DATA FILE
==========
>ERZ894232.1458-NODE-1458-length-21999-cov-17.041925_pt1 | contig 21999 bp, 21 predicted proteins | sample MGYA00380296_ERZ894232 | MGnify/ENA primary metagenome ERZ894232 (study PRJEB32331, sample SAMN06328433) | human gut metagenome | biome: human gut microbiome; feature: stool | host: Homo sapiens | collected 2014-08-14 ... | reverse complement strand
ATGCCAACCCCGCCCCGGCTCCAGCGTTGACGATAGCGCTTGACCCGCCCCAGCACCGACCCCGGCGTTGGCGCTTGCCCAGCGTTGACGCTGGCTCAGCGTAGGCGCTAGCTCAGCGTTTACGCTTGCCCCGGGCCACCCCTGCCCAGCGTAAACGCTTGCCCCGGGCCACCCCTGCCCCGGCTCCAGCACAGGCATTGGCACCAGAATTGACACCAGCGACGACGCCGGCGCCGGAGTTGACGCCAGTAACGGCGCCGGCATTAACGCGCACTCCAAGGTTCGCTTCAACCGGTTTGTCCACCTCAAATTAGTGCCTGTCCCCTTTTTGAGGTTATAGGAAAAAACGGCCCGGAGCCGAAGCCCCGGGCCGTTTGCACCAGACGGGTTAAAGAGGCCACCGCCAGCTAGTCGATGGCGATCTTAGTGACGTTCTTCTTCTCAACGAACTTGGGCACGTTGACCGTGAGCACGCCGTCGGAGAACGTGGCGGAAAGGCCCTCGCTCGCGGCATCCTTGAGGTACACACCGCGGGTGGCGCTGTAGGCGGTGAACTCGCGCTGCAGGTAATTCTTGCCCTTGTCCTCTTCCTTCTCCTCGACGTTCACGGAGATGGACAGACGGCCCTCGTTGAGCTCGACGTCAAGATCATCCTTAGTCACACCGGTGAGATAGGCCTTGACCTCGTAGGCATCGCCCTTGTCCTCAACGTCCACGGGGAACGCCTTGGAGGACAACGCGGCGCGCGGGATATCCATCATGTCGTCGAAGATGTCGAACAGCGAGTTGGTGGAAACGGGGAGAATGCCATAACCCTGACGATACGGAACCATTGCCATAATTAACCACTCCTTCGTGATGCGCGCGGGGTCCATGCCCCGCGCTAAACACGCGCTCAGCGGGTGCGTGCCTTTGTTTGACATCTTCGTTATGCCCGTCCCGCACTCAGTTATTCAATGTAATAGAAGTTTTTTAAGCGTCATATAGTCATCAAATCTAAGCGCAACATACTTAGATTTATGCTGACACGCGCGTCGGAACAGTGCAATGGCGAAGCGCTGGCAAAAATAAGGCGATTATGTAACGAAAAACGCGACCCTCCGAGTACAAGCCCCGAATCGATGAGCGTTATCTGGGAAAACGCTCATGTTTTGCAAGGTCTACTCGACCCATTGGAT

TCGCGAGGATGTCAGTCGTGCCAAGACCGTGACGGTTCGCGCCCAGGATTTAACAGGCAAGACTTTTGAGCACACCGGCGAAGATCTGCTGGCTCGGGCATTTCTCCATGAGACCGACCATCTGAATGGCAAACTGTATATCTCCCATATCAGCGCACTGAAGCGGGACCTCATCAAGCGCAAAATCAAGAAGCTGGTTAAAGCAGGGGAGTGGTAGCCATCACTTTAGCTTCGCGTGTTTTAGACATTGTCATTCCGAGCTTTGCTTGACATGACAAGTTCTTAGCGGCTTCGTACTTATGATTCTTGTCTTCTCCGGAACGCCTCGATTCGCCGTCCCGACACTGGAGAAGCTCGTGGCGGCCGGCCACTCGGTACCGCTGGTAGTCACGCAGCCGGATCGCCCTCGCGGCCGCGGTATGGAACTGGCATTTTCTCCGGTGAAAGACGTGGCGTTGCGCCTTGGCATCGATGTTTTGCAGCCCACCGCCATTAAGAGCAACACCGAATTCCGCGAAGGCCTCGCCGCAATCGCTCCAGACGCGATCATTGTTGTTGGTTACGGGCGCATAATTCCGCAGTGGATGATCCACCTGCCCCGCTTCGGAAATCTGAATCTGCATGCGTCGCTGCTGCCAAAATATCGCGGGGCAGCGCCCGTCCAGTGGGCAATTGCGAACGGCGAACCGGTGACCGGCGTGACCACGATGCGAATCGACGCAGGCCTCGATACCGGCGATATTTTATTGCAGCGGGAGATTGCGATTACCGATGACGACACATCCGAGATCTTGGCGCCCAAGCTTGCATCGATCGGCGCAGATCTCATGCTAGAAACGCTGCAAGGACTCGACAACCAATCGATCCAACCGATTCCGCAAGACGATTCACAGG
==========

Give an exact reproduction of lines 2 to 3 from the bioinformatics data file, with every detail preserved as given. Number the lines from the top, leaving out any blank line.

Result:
ATGCCAACCCCGCCCCGGCTCCAGCGTTGACGATAGCGCTTGACCCGCCCCAGCACCGACCCCGGCGTTGGCGCTTGCCCAGCGTTGACGCTGGCTCAGCGTAGGCGCTAGCTCAGCGTTTACGCTTGCCCCGGGCCACCCCTGCCCAGCGTAAACGCTTGCCCCGGGCCACCCCTGCCCCGGCTCCAGCACAGGCATTGGCACCAGAATTGACACCAGCGACGACGCCGGCGCCGGAGTTGACGCCAGTAACGGCGCCGGCATTAACGCGCACTCCAAGGTTCGCTTCAACCGGTTTGTCCACCTCAAATTAGTGCCTGTCCCCTTTTTGAGGTTATAGGAAAAAACGGCCCGGAGCCGAAGCCCCGGGCCGTTTGCACCAGACGGGTTAAAGAGGCCACCGCCAGCTAGTCGATGGCGATCTTAGTGACGTTCTTCTTCTCAACGAACTTGGGCACGTTGACCGTGAGCACGCCGTCGGAGAACGTGGCGGAAAGGCCCTCGCTCGCGGCATCCTTGAGGTACACACCGCGGGTGGCGCTGTAGGCGGTGAACTCGCGCTGCAGGTAATTCTTGCCCTTGTCCTCTTCCTTCTCCTCGACGTTCACGGAGATGGACAGACGGCCCTCGTTGAGCTCGACGTCAAGATCATCCTTAGTCACACCGGTGAGATAGGCCTTGACCTCGTAGGCATCGCCCTTGTCCTCAACGTCCACGGGGAACGCCTTGGAGGACAACGCGGCGCGCGGGATATCCATCATGTCGTCGAAGATGTCGAACAGCGAGTTGGTGGAAACGGGGAGAATGCCATAACCCTGACGATACGGAACCATTGCCATAATTAACCACTCCTTCGTGATGCGCGCGGGGTCCATGCCCCGCGCTAAACACGCGCTCAGCGGGTGCGTGCCTTTGTTTGACATCTTCGTTATGCCCGTCCCGCACTCAGTTATTCAATGTAATAGAAGTTTTTTAAGCGTCATATAGTCATCAAATCTAAGCGCAACATACTTAGATTTATGCTGACACGCGCGTCGGAACAGTGCAATGGCGAAGCGCTGGCAAAAATAAGGCGATTATGTAACGAAAAACGCGACCCTCCGAGTACAAGCCCCGAATCGATGAGCGTTATCTGGGAAAACGCTCATGTTTTGCAAGGTCTACTCGACCCATTGGAT

TCGCGAGGATGTCAGTCGTGCCAAGACCGTGACGGTTCGCGCCCAGGATTTAACAGGCAAGACTTTTGAGCACACCGGCGAAGATCTGCTGGCTCGGGCATTTCTCCATGAGACCGACCATCTGAATGGCAAACTGTATATCTCCCATATCAGCGCACTGAAGCGGGACCTCATCAAGCGCAAAATCAAGAAGCTGGTTAAAGCAGGGGAGTGGTAGCCATCACTTTAGCTTCGCGTGTTTTAGACATTGTCATTCCGAGCTTTGCTTGACATGACAAGTTCTTAGCGGCTTCGTACTTATGATTCTTGTCTTCTCCGGAACGCCTCGATTCGCCGTCCCGACACTGGAGAAGCTCGTGGCGGCCGGCCACTCGGTACCGCTGGTAGTCACGCAGCCGGATCGCCCTCGCGGCCGCGGTATGGAACTGGCATTTTCTCCGGTGAAAGACGTGGCGTTGCGCCTTGGCATCGATGTTTTGCAGCCCACCGCCATTAAGAGCAACACCGAATTCCGCGAAGGCCTCGCCGCAATCGCTCCAGACGCGATCATTGTTGTTGGTTACGGGCGCATAATTCCGCAGTGGATGATCCACCTGCCCCGCTTCGGAAATCTGAATCTGCATGCGTCGCTGCTGCCAAAATATCGCGGGGCAGCGCCCGTCCAGTGGGCAATTGCGAACGGCGAACCGGTGACCGGCGTGACCACGATGCGAATCGACGCAGGCCTCGATACCGGCGATATTTTATTGCAGCGGGAGATTGCGATTACCGATGACGACACATCCGAGATCTTGGCGCCCAAGCTTGCATCGATCGGCGCAGATCTCATGCTAGAAACGCTGCAAGGACTCGACAACCAATCGATCCAACCGATTCCGCAAGACGATTCACAGG